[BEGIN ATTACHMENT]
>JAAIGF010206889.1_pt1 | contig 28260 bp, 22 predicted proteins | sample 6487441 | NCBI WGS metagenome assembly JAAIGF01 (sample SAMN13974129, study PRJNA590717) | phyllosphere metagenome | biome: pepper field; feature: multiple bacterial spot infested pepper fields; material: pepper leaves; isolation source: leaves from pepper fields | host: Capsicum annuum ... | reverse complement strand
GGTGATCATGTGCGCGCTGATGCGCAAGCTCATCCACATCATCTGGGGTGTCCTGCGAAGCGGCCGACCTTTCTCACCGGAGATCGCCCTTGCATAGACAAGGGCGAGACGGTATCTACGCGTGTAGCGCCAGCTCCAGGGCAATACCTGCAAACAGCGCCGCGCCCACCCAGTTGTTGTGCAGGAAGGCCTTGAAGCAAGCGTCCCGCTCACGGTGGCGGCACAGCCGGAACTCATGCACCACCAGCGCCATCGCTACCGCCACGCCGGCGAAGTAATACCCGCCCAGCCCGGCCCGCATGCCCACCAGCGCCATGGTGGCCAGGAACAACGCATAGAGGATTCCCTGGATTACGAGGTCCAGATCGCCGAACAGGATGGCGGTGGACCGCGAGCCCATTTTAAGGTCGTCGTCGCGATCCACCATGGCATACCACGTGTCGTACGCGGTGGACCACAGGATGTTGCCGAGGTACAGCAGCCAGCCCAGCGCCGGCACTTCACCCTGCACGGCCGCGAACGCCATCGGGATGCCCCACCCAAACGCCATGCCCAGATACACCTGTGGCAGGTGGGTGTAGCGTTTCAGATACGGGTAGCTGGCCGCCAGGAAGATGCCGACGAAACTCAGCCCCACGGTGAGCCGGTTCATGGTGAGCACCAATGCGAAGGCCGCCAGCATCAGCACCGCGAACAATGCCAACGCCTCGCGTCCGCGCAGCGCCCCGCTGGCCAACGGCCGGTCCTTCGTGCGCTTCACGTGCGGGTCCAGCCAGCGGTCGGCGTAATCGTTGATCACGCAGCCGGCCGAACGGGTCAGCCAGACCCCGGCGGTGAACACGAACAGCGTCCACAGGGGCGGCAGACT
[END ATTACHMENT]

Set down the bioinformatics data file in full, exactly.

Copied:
>JAAIGF010206889.1_pt1 | contig 28260 bp, 22 predicted proteins | sample 6487441 | NCBI WGS metagenome assembly JAAIGF01 (sample SAMN13974129, study PRJNA590717) | phyllosphere metagenome | biome: pepper field; feature: multiple bacterial spot infested pepper fields; material: pepper leaves; isolation source: leaves from pepper fields | host: Capsicum annuum ... | reverse complement strand
GGTGATCATGTGCGCGCTGATGCGCAAGCTCATCCACATCATCTGGGGTGTCCTGCGAAGCGGCCGACCTTTCTCACCGGAGATCGCCCTTGCATAGACAAGGGCGAGACGGTATCTACGCGTGTAGCGCCAGCTCCAGGGCAATACCTGCAAACAGCGCCGCGCCCACCCAGTTGTTGTGCAGGAAGGCCTTGAAGCAAGCGTCCCGCTCACGGTGGCGGCACAGCCGGAACTCATGCACCACCAGCGCCATCGCTACCGCCACGCCGGCGAAGTAATACCCGCCCAGCCCGGCCCGCATGCCCACCAGCGCCATGGTGGCCAGGAACAACGCATAGAGGATTCCCTGGATTACGAGGTCCAGATCGCCGAACAGGATGGCGGTGGACCGCGAGCCCATTTTAAGGTCGTCGTCGCGATCCACCATGGCATACCACGTGTCGTACGCGGTGGACCACAGGATGTTGCCGAGGTACAGCAGCCAGCCCAGCGCCGGCACTTCACCCTGCACGGCCGCGAACGCCATCGGGATGCCCCACCCAAACGCCATGCCCAGATACACCTGTGGCAGGTGGGTGTAGCGTTTCAGATACGGGTAGCTGGCCGCCAGGAAGATGCCGACGAAACTCAGCCCCACGGTGAGCCGGTTCATGGTGAGCACCAATGCGAAGGCCGCCAGCATCAGCACCGCGAACAATGCCAACGCCTCGCGTCCGCGCAGCGCCCCGCTGGCCAACGGCCGGTCCTTCGTGCGCTTCACGTGCGGGTCCAGCCAGCGGTCGGCGTAATCGTTGATCACGCAGCCGGCCGAACGGGTCAGCCAGACCCCGGCGGTGAACACGAACAGCGTCCACAGGGGCGGCAGACT